This was definitely an interesting comparison but to correct a few misconceptions:
Ansible has 810 contributors at this point. I'd love to say I wrote everything but it's a huge shared effort.
We also have a lot of mods other projects don't, so some comparison aspects were not even.
We do say no when we disagree. I think that's important.
Filtering and testing makes a project what it is to a degree. There is always the project and development list to discuss things and they are really big lists. All being said not transferring a file verbatim is for example still the right call for us.
Try what you like by all means! But I would suggest that it not be inferred I eat children :). Only sometimes!
"The only complaint that I have here [about Salt] is that they are sometimes less rigorous than they should be when it comes to accepting code (I’d like to see more code review)."
Keeping high quality across a project requires discipline. And that discipline can sometimes seem cold.
"pull request welcome" is at the warm end of the spectrum.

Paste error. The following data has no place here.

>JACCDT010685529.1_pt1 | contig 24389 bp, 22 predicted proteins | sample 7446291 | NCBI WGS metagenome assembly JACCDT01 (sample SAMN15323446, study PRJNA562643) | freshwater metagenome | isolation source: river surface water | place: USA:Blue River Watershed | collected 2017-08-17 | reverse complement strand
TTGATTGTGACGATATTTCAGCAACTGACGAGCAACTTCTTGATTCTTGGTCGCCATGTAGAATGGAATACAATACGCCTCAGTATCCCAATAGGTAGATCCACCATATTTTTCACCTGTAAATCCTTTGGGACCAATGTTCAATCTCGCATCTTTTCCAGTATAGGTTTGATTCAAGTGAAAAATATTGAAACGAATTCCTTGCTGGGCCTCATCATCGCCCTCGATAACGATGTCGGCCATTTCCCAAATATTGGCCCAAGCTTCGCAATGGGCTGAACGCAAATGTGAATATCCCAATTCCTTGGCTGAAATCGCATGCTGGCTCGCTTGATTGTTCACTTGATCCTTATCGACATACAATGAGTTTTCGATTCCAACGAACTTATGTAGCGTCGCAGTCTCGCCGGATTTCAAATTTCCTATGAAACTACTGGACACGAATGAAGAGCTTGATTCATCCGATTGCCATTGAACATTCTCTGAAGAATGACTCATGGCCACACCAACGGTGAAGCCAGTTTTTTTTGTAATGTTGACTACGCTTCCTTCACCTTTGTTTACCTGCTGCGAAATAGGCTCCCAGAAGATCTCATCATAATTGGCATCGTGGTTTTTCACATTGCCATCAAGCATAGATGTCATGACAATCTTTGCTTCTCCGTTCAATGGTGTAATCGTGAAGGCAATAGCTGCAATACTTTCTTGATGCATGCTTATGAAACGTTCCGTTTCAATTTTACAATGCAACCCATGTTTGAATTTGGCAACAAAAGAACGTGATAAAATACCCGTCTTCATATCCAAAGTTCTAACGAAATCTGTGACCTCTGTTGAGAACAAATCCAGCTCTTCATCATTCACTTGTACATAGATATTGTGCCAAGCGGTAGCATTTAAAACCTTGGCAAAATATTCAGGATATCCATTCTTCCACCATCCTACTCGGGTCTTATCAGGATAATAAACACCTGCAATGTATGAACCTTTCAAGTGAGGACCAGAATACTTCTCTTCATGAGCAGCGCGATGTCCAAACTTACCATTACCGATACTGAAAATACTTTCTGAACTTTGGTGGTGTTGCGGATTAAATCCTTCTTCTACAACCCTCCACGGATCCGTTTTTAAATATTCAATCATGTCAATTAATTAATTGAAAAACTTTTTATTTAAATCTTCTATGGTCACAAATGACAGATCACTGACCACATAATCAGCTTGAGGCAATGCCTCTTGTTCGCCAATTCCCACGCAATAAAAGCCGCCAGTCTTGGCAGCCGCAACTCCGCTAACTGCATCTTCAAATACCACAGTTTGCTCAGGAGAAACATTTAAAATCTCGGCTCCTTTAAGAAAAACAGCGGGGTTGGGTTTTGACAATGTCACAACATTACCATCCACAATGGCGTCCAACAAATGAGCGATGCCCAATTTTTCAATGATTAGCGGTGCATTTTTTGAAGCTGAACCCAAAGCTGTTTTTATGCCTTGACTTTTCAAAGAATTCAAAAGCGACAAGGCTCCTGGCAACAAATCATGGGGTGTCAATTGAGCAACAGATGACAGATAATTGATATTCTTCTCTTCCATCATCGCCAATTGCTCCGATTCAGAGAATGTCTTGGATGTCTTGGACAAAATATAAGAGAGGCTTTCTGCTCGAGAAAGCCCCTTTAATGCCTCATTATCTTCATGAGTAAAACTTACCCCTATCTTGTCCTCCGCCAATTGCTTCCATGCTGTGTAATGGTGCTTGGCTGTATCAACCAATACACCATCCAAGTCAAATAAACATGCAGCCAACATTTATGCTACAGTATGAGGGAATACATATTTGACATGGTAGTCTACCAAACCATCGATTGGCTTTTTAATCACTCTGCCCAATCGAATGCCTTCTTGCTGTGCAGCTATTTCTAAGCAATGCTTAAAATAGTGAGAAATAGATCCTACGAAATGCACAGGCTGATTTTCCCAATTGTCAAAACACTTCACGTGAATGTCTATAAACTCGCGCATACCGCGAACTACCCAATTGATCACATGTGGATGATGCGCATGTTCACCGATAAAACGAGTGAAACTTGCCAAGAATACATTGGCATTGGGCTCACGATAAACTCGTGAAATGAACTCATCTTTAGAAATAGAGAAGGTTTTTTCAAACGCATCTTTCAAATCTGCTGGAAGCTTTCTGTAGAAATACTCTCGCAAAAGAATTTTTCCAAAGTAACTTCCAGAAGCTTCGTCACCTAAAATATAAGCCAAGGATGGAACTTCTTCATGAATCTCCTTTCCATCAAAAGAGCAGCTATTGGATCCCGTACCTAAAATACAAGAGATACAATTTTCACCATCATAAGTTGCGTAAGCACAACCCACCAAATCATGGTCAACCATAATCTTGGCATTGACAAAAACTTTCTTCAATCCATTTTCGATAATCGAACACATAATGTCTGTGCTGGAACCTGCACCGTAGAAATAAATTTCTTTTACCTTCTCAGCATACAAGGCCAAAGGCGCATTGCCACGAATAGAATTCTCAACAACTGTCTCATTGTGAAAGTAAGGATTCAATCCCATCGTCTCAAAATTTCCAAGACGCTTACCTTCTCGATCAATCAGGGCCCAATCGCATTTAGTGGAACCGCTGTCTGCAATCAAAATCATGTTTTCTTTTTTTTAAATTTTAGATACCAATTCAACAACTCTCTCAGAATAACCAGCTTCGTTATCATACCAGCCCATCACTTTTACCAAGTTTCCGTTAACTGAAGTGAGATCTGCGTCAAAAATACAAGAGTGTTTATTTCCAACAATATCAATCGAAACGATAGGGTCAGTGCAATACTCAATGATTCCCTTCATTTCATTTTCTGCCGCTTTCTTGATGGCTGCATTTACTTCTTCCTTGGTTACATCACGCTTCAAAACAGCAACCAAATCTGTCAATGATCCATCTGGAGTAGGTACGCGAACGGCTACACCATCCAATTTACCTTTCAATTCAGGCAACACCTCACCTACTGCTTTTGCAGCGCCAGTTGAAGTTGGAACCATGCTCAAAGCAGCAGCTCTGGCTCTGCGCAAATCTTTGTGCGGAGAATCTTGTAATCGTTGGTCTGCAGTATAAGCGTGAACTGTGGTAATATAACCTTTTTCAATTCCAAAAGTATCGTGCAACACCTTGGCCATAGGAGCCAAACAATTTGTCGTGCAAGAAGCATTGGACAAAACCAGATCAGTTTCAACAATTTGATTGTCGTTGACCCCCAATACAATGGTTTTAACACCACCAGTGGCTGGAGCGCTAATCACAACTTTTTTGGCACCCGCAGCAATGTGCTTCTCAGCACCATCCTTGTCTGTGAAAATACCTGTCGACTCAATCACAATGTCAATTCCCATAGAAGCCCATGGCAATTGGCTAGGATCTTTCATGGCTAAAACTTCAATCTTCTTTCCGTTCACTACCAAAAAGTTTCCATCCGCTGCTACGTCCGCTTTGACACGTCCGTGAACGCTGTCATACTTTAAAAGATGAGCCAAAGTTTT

When we don't want something, it's more like "I don't think we are interested in that feature".
The big green web merge button on Github is a scary beast, and if we risk a few users for stability and taking our time, I'm cool with that. I think a lot about running a successful project is working with a contributor and helping them get the pull request into good shape.
Those that can deal with the process and power through it become better contributors for later.
We want to very much avoid being Wikipedia, while still being a canvas for massively widescale contributions.
anyway, stability to us is very important. Security and usability (and docs) are important. Those things come first before we take on new features.
Will and I disagree from time to time, but in the end, we're both way better for it, and he keeps me honest.
Anyway, for those reading the article - read all commentary, and try both. Try Puppet and Chef too. If you like Ruby, you might really dig Chef even, and we're ok with that. It's all good and there's plenty of users to go around :)
As someone who also maintains a few (much, much smaller) OSS projects on GitHub, I really understand the 'no' mentality. It's often much harder to say no, but usually I try to put it in a positive way (yes, this is a worthwhile idea, yes, it looks like it could help in this situation, but no, I won't be merging it because I don't think most of the project's users would benefit from its inclusion).
Part of the difficulty comes from the dynamic changes of GitHub. 10 years ago, usually folks would discuss a change prior to submitting code.
Now, it's more common for someone to assume code is wanted, and then it's easy to be a little disappointed when you find an upstream would want it implement differently.
In all though, GitHub has done wonders for standardizing contribution processes.